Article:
RECOVERY OF U.S. HEAD TAX.—The United States Government imposes a ” head tax ” of $8.00 on all aliens. This tax can be recovered by passengers, if same has been paid, provided they inform the U.S. Immigration Inspector on arrival at New York of their intention to leave the United States within sixty days (the time prescribed by U.S. Law), and obtain from him Transit Certificate Form 514.
It is necessary for this Transit Certificate Form 514 to be handed to the transportation company when completed, in time to allow same to be placed before the Immigration Authorities in Washington within 120 days of passengers’ arrival in the United States.
Unless this regulation is complied with, the Tax cannot be recovered.
ARRIVALS AT NEW YORK.—Passengers are landed at the Company’s pier No. 86, North River, foot of West 46th Street, New York, where transportation tickets can be purchased and baggage checked to any part of the United States or Canada. After landing, passengers should inquire at the desk on the wharf for letters and telegrams.
Should the steamer arrive at the pier after 8:00 pm, passengers may remain on board over night and land after breakfast the following morning.
PUBLIC TELEPHONES.—Telephone service with booths and operators in attendance will be found on the pier at New York.
SPECIAL NOTICE. — Musicians are not authorized to solicit contributions.
HOTEL RESERVATION.—Owing to the fact that hotels in New York and other large cities are so often crowded, passengers are invited to take advantage of facilities offered by the United States Lines for reserving rooms in advance. Application should be made to the Information Office. No charge is made for this service.
The chief office of the UNITED STATES LINES is located at 45 Broadway, New York City, where the facilities afforded are based upon a thorough understanding of the requirements of the pleasure traveler and business man, and link with those of the branches throughout Europe, to provide all services in every department of Ocean Travel.
TIME ON SHIPBOARD.—Between New York and London there is a difference in time of five hours, and as the sun rises in the East, as we say, when the ship is going eastward she meets sunlight earlier each day and thus gains time. Exactly how much is computed each day at noon, and the ship’s clocks are immediately set at the correct time for that longitude. On a vessel which makes the crossings in five days the clocks will be set ahead each day approximately an hour; on slower ship, of course, less. Going westward the clock is set back daily in similar fashion.
On the voyage from Europe, owing to the alteration in time as the ship proceeds Westward, it is necessary to put the clock back every 24 hours. The alteration in time is made at about midnight, and the clock is usually put back 45 minutes on each occasion, the exact amount of time depending upon the distance the ship is estimated to make by noon the next day. During the first 24 hours, however, owing to the change from Mean Time to Apparent Time, the alteration is likely to be considerably more than 45 minutes, especially while Summer Time is in use.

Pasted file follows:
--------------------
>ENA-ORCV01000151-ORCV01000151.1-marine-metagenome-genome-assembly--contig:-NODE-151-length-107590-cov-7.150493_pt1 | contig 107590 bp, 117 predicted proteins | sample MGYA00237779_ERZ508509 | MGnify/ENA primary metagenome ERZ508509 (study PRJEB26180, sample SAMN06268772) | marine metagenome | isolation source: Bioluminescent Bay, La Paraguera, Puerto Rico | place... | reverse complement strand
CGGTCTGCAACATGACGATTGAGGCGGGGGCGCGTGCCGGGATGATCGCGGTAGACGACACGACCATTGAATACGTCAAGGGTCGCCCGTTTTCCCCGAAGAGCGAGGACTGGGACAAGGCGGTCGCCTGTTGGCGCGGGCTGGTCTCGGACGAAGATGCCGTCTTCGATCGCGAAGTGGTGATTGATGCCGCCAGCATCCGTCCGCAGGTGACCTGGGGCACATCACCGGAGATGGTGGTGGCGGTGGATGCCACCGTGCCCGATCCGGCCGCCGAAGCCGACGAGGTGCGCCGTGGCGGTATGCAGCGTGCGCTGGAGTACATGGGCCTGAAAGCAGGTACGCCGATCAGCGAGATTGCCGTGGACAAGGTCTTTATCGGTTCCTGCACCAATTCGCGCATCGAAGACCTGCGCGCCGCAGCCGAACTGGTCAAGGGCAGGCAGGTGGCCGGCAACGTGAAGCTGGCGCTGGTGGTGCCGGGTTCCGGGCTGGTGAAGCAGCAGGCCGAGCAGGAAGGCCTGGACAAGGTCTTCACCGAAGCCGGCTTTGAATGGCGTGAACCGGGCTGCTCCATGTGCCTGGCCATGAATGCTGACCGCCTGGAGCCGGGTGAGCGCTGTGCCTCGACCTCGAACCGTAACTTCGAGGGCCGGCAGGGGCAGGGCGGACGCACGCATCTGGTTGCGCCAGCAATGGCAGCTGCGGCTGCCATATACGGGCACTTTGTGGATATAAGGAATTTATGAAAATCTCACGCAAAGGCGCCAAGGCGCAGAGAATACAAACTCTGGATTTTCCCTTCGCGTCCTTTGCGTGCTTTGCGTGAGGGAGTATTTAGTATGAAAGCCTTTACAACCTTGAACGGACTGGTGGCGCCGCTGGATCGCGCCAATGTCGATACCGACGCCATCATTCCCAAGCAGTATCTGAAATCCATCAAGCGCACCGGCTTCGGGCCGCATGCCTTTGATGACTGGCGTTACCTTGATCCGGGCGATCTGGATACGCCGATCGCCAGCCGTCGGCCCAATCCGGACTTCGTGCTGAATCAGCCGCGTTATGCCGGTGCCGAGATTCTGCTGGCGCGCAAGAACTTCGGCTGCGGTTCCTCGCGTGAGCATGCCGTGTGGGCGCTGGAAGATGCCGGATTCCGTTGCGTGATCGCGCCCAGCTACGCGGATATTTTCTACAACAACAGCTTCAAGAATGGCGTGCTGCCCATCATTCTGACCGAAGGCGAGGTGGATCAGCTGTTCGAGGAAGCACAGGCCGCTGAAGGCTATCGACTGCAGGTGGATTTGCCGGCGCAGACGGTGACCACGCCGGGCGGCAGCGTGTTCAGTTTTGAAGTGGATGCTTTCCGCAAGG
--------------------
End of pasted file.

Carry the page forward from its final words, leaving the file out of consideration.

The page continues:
New York Wharf to Ambrose Channel Lightship 23 miles
New York Wharf to Fire Island Lightship 53miles
New York Wharf to Nantucket Lightship 215 miles
New York to Cherbourg (Northern Track) 3,07I
New York to Cherbourg (Southern Track) 3,157 miles
New York to Cherbourg (Extra Southern Track) 3,189 miles
Southampton to Nab Tower 22 miles
Southampton to Hurst Point 19.5 miles
Southampton to Cherbourg (via Nab) 89 miles
Southampton to Cherbourg (via Solent) 82.5 miles
Cherbourg to Lizard 143 miles
KILOMETERS, KILOGRAMS and MILES.—‘ Kilo ” is the abbreviation of “ Kilogramme/' or kilogram, and a kilogramme is exactly 2*205 pounds. The “ kilometer," the French standard of distance measurement, and which is used generally on the Continent of Europe, is equal to 3,367*88 feet—approximately £ of a mile. The metre, or meter, the nearest Continental measure to our yard, is 3*281 feet. A land mile measures 5,280 feet; a nautical or sea mile or " knot ” is 6,080 feet in length. The Continental standard of liquid measure is the " litre,” which is equal to 1*76 pints.
PORT AND STARBOARD.—Starboard is the right side of the ship, looking forward. Port, the left side.
THE GULF STREAM.—By far the most important, as well as best known of the great ocean currents, derives its name from the Gulf of Mexico, out of which it flows between Cuba and the Bahamas on the one side and the Florida Keys on the other. In its narrowest portion the Gulf Stream is about fifty miles wide, and there it has a velocity at times of as much as five miles an hour. Flowing in a north-easterly direction along the American coast, its current gradually widens and its velocity diminishes. Reaching the banks of Newfoundland it turns and sweeps across the Atlantic; then, dividing into two portions, it sends one arm down toward the Azores and the coast of Morocco, while the other passes near the shores of the British Isles and on to Norway.
As it emerges from the Gulf of Mexico it has a temperature of 84 degrees in summer, higher than that of the ocean at the equator. Even by the time it has reached mid-Atlantic, it has not fallen more than 14 degrees. The effect of the Stream upon the climate of Great Britain and the north-west coast of Europe 4,000 miles away from the Gulf, is to raise the winter temperature about 30 degrees above what would be the normal temperature of those latitudes.